The implications of snow drought have not yet been studied extensively, but may include impacts to water resources, snowmelt runoff, flooding, soil moisture, tree mortality, ecological system health, fuel moisture levels that drive fire danger, human recreation, and much more. In regions such as the Lake Tahoe Basin, where mountain snowpack sustains wildlife, ecosystems, local economies, and provides crucial water resources to downstream communities throughout the year, the impacts of snow droughts could be enormous.

The last four winters, Hatchett and McEvoy noted, have all exhibited some degree of snow drought in the northern Sierra Nevada. Even the recent huge winter of 2016/17, which ended with far above-average snowpack levels (205% of the long-term median on April 1, 2017 in the Lake Tahoe Basin), began with a period of early-season snow drought during a dry November. This winter has been no exception, with snow drought taking hold over low elevation areas in November, and moving to higher elevation sites in December.

Only time will tell how the 2017/2018 winter season will end, but in the meantime, snow drought is affecting the region in ways that have not yet been fully quantified.

Hatchet and McEvoy hope that their research will prompt further investigations into the potentially devastating impacts of snow drought, and will help to inform regional climate adaptation planning efforts.

“We spend a lot of time going out and skiing, climbing, and hiking in the mountains, which is what inspired us to study these things,” Hatchett said. “We’re seeing and experiencing snow drought first-hand, and we have to quantify it and understand it because these are changing patterns on the landscape that will have massive implications for the mountain environments that we experience each day and the mountain communities that we live in.”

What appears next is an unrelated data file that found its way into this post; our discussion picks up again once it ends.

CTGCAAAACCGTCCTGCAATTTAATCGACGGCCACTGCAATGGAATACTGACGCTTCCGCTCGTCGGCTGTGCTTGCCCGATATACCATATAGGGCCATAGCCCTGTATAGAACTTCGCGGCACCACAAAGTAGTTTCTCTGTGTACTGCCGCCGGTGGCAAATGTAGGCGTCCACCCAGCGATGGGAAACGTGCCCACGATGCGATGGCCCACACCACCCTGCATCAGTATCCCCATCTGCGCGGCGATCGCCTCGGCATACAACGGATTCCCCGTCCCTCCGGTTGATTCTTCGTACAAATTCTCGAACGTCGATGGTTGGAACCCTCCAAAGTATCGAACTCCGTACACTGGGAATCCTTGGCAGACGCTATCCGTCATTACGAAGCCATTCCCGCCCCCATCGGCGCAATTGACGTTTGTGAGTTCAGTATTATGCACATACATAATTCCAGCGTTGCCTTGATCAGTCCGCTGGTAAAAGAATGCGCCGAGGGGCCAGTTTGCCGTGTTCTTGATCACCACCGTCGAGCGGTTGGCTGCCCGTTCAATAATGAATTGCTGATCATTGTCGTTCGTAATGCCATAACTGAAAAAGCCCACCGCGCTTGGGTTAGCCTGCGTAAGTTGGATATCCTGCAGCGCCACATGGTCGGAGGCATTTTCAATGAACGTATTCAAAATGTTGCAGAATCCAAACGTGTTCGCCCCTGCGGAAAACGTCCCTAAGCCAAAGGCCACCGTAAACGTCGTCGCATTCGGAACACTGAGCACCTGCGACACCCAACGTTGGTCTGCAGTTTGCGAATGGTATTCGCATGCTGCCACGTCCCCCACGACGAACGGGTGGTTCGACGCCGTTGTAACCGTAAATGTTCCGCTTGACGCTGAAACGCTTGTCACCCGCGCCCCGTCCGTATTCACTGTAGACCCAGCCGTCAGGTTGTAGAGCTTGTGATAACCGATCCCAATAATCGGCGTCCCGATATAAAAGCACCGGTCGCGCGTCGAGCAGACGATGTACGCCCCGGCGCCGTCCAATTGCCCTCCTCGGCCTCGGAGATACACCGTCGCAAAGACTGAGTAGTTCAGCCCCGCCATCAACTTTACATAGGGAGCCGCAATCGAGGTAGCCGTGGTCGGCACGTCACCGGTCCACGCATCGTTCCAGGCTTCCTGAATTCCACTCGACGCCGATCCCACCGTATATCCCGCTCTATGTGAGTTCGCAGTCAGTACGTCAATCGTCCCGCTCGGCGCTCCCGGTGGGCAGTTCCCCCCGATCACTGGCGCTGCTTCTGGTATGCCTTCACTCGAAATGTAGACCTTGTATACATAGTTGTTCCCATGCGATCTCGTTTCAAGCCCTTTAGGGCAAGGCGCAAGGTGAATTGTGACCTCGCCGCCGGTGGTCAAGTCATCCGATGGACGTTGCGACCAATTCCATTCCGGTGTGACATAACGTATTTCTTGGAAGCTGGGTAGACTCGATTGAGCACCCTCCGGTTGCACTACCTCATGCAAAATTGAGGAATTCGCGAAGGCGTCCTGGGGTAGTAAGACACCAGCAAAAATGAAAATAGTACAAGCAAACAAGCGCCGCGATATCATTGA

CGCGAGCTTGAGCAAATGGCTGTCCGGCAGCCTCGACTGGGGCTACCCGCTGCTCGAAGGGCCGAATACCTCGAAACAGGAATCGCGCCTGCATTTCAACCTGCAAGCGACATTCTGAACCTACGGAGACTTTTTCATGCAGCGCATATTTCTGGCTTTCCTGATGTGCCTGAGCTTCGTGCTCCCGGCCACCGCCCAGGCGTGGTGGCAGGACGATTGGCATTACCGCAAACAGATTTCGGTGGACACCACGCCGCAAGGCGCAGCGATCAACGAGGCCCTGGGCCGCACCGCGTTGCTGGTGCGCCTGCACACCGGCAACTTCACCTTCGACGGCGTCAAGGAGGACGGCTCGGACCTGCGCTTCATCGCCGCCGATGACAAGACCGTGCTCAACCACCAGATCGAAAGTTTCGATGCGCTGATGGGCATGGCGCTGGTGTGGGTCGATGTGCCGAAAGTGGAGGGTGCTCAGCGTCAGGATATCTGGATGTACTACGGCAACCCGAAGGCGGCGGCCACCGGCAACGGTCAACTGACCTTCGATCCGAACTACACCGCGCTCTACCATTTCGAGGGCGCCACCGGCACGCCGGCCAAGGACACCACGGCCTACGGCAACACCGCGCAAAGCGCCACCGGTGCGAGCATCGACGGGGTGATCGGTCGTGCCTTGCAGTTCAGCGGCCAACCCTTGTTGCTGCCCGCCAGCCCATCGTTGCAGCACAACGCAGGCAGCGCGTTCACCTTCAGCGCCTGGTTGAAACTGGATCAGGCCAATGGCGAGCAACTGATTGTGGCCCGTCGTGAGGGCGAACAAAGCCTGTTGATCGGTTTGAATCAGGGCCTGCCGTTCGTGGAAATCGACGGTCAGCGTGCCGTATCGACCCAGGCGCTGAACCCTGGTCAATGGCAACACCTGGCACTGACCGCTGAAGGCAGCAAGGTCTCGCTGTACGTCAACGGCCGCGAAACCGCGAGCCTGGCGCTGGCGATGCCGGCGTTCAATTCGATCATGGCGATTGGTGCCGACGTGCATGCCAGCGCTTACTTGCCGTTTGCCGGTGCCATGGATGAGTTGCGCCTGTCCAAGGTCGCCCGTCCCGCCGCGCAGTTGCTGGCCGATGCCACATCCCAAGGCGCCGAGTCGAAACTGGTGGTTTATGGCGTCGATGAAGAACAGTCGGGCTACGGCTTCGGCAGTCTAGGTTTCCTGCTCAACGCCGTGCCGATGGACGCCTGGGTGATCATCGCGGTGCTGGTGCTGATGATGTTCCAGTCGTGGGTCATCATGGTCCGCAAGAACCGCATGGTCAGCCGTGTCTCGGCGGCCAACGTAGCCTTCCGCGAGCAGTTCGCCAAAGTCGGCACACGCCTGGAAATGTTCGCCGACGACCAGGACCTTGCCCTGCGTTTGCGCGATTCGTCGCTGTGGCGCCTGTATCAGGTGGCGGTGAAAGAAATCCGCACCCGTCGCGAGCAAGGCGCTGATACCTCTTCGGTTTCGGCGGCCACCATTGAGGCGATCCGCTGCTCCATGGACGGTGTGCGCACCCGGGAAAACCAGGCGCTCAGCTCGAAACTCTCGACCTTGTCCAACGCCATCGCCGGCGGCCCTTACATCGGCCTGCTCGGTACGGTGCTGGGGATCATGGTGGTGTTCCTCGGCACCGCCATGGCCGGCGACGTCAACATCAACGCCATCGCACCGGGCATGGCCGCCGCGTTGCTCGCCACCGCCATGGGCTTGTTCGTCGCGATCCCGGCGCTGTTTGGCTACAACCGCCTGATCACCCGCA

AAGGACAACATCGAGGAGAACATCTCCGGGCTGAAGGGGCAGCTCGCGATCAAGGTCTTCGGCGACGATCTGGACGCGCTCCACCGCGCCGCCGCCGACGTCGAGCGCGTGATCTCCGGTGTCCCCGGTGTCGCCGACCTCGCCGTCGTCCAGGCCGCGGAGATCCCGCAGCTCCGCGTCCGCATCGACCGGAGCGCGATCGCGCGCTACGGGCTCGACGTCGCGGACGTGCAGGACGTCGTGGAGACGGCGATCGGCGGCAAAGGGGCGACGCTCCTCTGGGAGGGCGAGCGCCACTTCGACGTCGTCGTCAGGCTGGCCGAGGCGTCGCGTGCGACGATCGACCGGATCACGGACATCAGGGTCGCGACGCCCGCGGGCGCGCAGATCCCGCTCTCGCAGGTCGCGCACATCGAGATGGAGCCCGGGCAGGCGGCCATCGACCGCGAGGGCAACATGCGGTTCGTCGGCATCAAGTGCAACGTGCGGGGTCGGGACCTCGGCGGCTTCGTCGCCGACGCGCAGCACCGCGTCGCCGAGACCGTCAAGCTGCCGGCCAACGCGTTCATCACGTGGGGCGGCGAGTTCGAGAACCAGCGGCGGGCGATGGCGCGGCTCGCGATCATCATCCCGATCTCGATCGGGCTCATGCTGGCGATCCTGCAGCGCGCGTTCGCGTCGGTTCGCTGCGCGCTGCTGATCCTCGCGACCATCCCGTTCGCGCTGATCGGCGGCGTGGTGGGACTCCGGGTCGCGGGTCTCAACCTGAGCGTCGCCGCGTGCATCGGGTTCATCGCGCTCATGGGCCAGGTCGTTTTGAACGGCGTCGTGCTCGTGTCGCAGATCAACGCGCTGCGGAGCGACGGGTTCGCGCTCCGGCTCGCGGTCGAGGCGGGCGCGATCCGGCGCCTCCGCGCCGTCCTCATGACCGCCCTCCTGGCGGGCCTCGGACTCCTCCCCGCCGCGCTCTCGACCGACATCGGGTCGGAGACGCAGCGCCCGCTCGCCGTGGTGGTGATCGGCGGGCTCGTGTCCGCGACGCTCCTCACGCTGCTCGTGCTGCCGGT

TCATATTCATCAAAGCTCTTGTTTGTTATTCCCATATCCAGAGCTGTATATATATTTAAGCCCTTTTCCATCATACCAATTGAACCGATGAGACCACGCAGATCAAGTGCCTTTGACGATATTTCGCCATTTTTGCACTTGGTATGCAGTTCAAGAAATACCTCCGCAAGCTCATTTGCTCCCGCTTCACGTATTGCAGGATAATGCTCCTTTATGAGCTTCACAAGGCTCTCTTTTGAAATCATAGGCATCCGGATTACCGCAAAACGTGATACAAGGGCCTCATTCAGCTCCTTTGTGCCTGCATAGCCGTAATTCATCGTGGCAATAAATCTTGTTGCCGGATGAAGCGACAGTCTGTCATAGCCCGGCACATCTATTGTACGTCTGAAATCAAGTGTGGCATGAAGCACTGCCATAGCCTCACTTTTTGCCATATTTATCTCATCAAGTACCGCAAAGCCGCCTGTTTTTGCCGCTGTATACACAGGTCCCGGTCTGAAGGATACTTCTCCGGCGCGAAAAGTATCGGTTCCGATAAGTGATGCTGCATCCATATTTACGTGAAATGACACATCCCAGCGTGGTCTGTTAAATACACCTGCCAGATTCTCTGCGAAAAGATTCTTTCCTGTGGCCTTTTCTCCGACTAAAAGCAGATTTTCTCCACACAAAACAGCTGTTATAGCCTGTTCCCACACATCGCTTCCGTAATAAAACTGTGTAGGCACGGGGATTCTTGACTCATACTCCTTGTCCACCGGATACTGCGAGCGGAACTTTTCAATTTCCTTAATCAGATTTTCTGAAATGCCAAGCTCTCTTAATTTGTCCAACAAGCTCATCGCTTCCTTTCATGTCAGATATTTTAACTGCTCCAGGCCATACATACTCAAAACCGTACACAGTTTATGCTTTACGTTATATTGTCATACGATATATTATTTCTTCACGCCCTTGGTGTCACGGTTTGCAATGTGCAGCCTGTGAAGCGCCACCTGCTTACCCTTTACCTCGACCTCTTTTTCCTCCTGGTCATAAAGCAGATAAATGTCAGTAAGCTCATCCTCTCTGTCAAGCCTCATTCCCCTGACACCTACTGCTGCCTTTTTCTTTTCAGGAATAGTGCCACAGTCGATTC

The full version of the study—“Exploring the Origins of snow drought in the northern Sierra Nevada, California”—is available online at –http://journals.ametsoc.org/doi/10.1175/EI-D-17-0027.1

###

The Desert Research Institute (DRI) is a recognized world leader in investigating the effects of natural and human-induced environmental change and advancing technologies aimed at assessing a changing planet. For more than 50 years DRI research faculty, students, and staff have applied scientific understanding to support the effective management of natural resources while meeting Nevada’s needs for economic diversification and science-based educational opportunities. With campuses in Reno and Las Vegas, DRI serves as the non-profit environmental research arm of the Nevada System of Higher Education. For more information, please visit www.dri.edu.